Talal bin Abdulaziz Al Saud

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Talal bin Abdulaziz Al Saud
Prince Talal, son of King Abdulaziz of Saudi Arabia
Minister of Communications
In office1952 – April 1955
PredecessorOffice established
SuccessorOffice abolished
Born(1931-08-15)15 August 1931
Ta'if, Kingdom of Nejd and Hejaz
Died22 December 2018(2018-12-22) (aged 87)
Riyadh, Saudi Arabia
Burial23 December 2018
  • Umm Faisal
  • Mona Al Solh
  • Moudie bint Abdul Mohsen Alangary
  • Magdah bint Turki Al Sudairi
Talal bin Abdulaziz bin Abdul Rahman
HouseAl Saud
FatherKing Abdulaziz

Talal bin Abdulaziz Al Saud (Arabic: طلال بن عبد العزيز آل سعود Ṭalāl bin ʿAbdulʿazīz Āl Saʿūd; 15 August 1931 – 22 December 2018), formerly also called The Red Prince,[1] was a Saudi Arabian politician, dissident, businessman, and philanthropist. A member of the House of Saud, he was notable for his liberal stance, striving for a national constitution, the full rule of law and equality before the law. He was also the leader of Free Princes Movement in the 1960s.

Early life[edit]

Talal's father King Abdulaziz

Prince Talal was born in Shubra Palace, Taif,[2] on 15 August 1931[3] as the twentieth son of King Abdulaziz.[4][5] His mother was an Armenian woman, Munaiyir, whose family escaped from the Ottoman Empire between 1915 and 1923, a period of turmoil in Armenia.[6] Munaiyir was presented by the emir of Unayza in 1921, when she was 12 years old, to the 45-year-old Abdulaziz.[6] Their first child was born when she was 15 years old, a son named Talal.[6] Following tradition, Munaiyir became known as Umm Talal, "mother of Talal". However, in 1927, the three-year-old Talal died.[6] In 1931, a second son was born to the couple, and was named Talal in honor of his late brother, following local tradition; thus, Munaiyir continued to be addressed as Umm Talal.[6] He was followed by another son, Nawwaf, and a daughter, Madawi. It is unknown when Abdulaziz divorced his fourth wife and formally wed Munaiyir.[6] She is reported by her family to have remained illiterate all her life and to have converted to Islam.[6] Munaiyir was regarded by British diplomats in Saudi Arabia as having been one of Abdulaziz's favourite wives.[7] She was as known for her intelligence as for her beauty.[7] She died in December 1991.[8]

During the reign of King Saud, Talal and Nawwaf became bitter enemies, to the point of contesting their inheritances.[9] Their full sister, Princess Madawi, died in November 2017.[10]

Positions held[edit]

Minister of Communications[edit]

Prince Talal was made minister of communications when the office was established in 1952.[11] Prince Talal became one of the wealthiest young princes, but his bureau suffered major corruption problems.[12] Then, King Abdulaziz created the ministry of the air force to represent all flight-related matters from his administration.[12] Because Prince Talal and Prince Mishaal contended over who controlled the national airlines, Saudi Arabia was to have two separate fleets.[12] The dispute ended when Prince Talal resigned in April 1955.[12] Later, the ministry of communication was merged with the ministry of finance after Prince Talal's resignation.[12] This allowed King Saud to skip choosing Talal's successor, which would have caused friction in the royal family no matter whom King Saud selected.[12]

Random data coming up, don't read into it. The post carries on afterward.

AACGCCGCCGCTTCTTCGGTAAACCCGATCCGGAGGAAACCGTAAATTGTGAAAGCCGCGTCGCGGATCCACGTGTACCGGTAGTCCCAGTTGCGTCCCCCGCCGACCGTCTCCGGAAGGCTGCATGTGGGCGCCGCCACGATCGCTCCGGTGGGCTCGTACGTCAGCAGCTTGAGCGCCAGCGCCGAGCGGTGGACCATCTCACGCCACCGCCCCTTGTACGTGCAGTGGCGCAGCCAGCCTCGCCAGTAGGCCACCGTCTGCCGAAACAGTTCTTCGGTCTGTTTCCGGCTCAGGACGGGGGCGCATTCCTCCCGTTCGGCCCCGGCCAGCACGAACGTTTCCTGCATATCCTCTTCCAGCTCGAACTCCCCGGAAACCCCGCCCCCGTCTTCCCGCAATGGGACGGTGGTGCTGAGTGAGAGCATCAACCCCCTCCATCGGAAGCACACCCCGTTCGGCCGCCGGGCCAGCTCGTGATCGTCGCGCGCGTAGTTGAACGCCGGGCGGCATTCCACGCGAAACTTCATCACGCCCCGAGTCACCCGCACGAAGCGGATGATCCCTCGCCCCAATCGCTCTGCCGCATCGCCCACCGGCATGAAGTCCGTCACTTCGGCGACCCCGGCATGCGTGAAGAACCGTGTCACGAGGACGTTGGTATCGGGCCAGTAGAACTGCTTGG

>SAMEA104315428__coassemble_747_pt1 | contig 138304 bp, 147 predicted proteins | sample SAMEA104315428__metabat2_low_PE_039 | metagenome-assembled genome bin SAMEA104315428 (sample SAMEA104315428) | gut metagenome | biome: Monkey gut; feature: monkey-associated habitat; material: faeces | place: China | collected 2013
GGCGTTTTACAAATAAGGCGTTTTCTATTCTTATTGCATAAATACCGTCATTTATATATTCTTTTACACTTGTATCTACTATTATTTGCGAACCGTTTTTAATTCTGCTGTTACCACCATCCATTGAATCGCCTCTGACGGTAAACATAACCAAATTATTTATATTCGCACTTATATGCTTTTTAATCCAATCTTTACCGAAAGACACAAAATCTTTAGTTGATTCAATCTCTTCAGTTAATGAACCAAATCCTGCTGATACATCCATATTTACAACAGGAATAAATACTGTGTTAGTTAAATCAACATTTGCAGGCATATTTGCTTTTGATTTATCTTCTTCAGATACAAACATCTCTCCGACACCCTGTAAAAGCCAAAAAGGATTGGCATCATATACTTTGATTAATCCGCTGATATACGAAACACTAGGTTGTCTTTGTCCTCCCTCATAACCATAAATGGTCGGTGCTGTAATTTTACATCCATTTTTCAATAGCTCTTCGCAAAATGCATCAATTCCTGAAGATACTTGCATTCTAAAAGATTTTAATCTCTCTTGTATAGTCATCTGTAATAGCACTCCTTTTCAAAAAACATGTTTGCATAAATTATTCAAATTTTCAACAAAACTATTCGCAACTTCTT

Ambassador to France and Spain[edit]

Prince Talal served as Saudi ambassador to France and Spain between 1955 and 1957.[13]

Minister of Finance and National Economy[edit]

King Saud appointed Prince Talal as minister of finance and national economy in 1960.[14] He was removed from office on 11 September 1961.[15][16] The reason for his dismissal was his proposal to establish a constitution in Saudi Arabia in September 1961. However, King Saud had no intention or plan to reform the political system. Therefore, he forced Prince Talal to resign from the cabinet.[17] First, Prince Muhammed bin Saud[18] and then, his full brother Prince Nawwaf succeeded him in the post.[14]


Free Princes Movement[edit]

After Prince Talal's palaces were searched by the Saudi Arabian National Guard while he was abroad, he held a press conference in Beirut on 15 August 1962. His statements caused a stir since he openly criticized and attacked the Saudi regime. As a consequence, his passport was withdrawn, his property confiscated, and some of his supporters in Saudi Arabia arrested. Soon the North Yemen Civil War began, and one week later, four crews of Saudi Arabian Airlines employees defected to Egypt. Prince Talal adopted the name of the 'Free Princes' in Cairo on 19 August 1962, and broadcast his progressive views on the Radio Cairo. Later, he, his half-brothers Fawwaz and Badr,[19] and his cousin Fahd bin Saad began to make statements on behalf of the Saudi Liberation Front. After four years, during which King Faisal offered tremendous financial inducements to the Free Princes, the latter were again reconciled with the royal family.[17]

In exile, his own family did not support him and even criticized him for his intensive sympathy with then Egyptian President Gamal Abdel Nasser, Saudi Arabia's foremost enemy. On 8 September 1963, The Sunday Telegraph reported that Talal's mother, Munaiyir, advised her son that he was behaving foolishly while his younger sister Madawi kept asking him to return home. King Faisal reportedly refused to forgive Prince Talal but privately assured his mother that his assets would be unfrozen and that he could safely return home.[7] On 23 February 1964 Prince Talal returned to Saudi Arabia, and upon his return he issued a statement acknowledging his mistake in criticizing the Saudi government.[20]


In September 1961 Prince Talal called for establishing a constitutional monarchy in Saudi Arabia[21][22] and for closing the Dhahran Air Base which had been constructed by the US. Although he served in the cabinet led by King Saud, in August 1962 Prince Talal argued that King Saud had no quality to be the ruler of the country in the 20th century.[22] Years later Prince Talal expressed his regret to form a political movement, namely Free Princes, due to the fact that it was commonly considered as a threat to the monarchy.[23]